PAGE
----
This tutorial describes how to build a cross-compiler for the arm-android target on Windows. But the tutorial can be applied to any system with small obvious modifications.

Use the similar approach to build a i386-android or mipsel-android cross-compiler.

Let's assume the following paths:

  • Android NDK path: C:\Program Files\Android SDK\android-ndk-r8d
  • FPC svn sources path: C:\Develop\FPC\fpcsrc
  • The cross-compiler installation path: C:\Develop\FPC\pp

Add path to Android binutils to the PATH environment variable. In this tutorial the path is: C:\Program Files\Android SDK\android-ndk-r8d\toolchains\arm-linux-androideabi-4.7\prebuilt\windows\bin

Open the Command line prompt and cd to the root of FPC sources folder: C:\Develop\FPC\fpcsrc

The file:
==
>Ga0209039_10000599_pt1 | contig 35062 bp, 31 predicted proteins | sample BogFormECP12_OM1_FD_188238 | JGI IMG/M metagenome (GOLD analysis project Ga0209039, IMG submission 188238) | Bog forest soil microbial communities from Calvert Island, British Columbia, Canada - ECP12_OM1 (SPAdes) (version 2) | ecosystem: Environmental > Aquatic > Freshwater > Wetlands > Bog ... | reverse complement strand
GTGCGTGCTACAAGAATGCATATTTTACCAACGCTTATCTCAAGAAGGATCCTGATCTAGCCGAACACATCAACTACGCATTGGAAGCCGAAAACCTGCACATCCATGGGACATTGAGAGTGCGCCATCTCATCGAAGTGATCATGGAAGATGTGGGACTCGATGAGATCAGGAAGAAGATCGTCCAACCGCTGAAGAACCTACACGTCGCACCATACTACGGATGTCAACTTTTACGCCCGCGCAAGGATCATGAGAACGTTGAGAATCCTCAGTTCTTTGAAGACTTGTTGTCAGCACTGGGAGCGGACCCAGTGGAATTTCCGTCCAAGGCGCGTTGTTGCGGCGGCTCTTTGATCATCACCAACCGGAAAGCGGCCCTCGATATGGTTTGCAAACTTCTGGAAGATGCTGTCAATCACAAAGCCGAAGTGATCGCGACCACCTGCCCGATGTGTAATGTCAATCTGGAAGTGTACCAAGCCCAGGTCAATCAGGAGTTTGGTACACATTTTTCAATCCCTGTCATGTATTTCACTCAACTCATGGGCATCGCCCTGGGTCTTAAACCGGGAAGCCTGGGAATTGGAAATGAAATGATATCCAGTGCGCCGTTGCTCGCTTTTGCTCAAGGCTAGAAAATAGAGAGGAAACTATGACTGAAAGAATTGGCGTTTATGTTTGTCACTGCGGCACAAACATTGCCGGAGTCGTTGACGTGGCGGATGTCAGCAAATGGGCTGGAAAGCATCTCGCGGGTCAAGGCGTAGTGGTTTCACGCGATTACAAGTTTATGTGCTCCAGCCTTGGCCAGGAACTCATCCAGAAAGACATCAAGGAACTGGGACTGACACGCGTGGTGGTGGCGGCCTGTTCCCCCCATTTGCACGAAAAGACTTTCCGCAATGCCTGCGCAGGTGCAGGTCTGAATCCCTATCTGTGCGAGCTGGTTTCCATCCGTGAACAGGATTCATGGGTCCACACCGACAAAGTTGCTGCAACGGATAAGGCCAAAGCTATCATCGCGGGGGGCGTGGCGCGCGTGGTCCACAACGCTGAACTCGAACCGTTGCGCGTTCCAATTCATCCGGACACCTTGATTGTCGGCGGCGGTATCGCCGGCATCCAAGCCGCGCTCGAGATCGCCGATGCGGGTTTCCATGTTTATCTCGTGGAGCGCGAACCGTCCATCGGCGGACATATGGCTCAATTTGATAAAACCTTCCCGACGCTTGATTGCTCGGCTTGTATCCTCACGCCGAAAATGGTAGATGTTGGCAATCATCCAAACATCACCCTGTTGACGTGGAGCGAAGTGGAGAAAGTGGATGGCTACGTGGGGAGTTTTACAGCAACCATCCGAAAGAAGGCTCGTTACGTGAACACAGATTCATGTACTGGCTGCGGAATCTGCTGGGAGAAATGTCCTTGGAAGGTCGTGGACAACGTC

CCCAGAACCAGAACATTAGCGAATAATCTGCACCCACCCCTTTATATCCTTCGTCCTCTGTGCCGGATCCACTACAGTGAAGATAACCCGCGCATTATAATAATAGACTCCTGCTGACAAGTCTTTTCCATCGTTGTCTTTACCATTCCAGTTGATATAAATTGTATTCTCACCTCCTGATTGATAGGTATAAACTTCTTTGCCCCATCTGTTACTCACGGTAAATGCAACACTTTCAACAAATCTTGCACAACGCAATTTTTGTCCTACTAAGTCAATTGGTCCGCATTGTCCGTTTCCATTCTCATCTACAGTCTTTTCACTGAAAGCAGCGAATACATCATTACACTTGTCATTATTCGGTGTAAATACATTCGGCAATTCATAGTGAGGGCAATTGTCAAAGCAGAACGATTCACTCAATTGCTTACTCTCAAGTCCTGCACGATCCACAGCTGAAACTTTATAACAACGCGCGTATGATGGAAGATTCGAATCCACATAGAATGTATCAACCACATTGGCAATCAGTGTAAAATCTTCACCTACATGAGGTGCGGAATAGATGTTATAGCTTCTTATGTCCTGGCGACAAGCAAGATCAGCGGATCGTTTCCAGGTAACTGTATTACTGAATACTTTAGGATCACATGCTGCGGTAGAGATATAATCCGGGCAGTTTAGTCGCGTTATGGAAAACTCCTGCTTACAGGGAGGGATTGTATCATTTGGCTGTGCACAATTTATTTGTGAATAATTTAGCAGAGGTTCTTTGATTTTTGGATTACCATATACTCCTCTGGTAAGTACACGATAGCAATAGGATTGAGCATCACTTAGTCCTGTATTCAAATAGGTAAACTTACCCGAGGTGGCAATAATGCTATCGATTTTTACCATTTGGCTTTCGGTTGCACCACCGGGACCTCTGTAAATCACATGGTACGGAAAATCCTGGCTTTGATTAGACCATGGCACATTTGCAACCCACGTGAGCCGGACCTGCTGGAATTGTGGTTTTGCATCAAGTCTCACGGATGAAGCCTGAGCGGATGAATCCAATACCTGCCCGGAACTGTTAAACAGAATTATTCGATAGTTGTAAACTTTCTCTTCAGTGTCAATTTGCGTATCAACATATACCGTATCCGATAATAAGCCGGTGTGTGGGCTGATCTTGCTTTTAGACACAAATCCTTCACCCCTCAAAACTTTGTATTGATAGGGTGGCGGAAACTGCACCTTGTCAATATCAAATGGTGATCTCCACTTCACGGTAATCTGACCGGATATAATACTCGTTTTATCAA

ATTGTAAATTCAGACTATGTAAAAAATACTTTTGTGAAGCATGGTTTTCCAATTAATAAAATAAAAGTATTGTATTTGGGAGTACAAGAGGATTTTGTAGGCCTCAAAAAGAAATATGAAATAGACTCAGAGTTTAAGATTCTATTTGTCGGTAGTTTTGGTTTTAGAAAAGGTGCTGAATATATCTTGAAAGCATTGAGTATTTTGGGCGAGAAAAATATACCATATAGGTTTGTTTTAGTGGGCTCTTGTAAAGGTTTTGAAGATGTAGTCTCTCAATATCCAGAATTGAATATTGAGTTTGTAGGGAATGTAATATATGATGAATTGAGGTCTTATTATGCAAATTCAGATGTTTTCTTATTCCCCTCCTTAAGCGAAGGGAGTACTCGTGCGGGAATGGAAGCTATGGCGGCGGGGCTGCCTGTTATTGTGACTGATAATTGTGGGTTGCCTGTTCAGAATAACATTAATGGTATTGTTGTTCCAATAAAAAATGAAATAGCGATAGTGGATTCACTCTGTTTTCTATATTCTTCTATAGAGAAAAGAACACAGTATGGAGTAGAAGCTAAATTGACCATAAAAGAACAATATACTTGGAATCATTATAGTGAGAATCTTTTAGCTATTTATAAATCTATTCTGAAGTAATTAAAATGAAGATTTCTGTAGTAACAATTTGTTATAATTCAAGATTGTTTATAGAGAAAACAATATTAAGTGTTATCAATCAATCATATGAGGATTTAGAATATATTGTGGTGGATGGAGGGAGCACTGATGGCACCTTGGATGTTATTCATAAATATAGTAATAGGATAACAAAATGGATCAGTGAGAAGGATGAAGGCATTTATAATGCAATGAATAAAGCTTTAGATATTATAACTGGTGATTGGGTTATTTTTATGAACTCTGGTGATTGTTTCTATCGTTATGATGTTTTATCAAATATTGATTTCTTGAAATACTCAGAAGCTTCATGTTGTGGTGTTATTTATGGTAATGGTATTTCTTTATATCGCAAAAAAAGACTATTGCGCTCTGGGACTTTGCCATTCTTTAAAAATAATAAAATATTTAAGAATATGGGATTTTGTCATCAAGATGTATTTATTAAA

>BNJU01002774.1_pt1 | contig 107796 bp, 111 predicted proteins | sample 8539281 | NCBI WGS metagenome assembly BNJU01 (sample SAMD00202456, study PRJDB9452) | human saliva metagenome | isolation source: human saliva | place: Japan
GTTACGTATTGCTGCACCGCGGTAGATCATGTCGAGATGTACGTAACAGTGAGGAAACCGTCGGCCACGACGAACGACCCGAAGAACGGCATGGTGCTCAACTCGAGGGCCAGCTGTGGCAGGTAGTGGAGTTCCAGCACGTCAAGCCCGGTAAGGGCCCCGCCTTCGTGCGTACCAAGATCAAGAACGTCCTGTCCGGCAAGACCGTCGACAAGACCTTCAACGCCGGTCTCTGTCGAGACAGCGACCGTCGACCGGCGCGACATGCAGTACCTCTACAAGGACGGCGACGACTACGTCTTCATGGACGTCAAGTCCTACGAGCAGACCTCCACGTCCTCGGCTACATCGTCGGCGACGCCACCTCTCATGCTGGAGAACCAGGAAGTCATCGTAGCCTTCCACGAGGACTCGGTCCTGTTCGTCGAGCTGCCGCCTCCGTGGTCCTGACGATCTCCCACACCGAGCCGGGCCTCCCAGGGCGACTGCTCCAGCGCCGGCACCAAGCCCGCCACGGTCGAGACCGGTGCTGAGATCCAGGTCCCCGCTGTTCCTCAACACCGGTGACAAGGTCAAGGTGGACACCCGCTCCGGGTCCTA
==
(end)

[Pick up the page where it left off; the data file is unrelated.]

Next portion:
Execute the following command:

make clean crossall crossinstall OS_TARGET=android CPU_TARGET=arm INSTALL_PREFIX=C:\Develop\FPC\pp

After that you should have the cross-compiler and units installed in folder C:\Develop\FPC\pp By default all units are built with -O2 optimization switch. Also software FPU emulation is used for ARM CPU by default. If you need to specify different compiler options for building, use the CROSSOPT parameter. For example if you wish to build units with hardware FPU support and ARMv7a CPU use the following command:

make clean crossall crossinstall OS_TARGET=android CPU_TARGET=arm CROSSOPT="-Cparmv7a -Cfvfpv3" INSTALL_PREFIX=C:\Develop\FPC\pp

Now create a new fpc.cfg file in folder C:\Develop\FPC\pp\bin\i386-win32 and paste into it the following text:

-FuC:\Develop\FPC\pp\units\$FPCTARGET\*

#ifdef android
#ifdef cpuarm
-FlC:\Program Files\Android SDK\android-ndk-r8d\platforms\android-14\arch-arm\usr\lib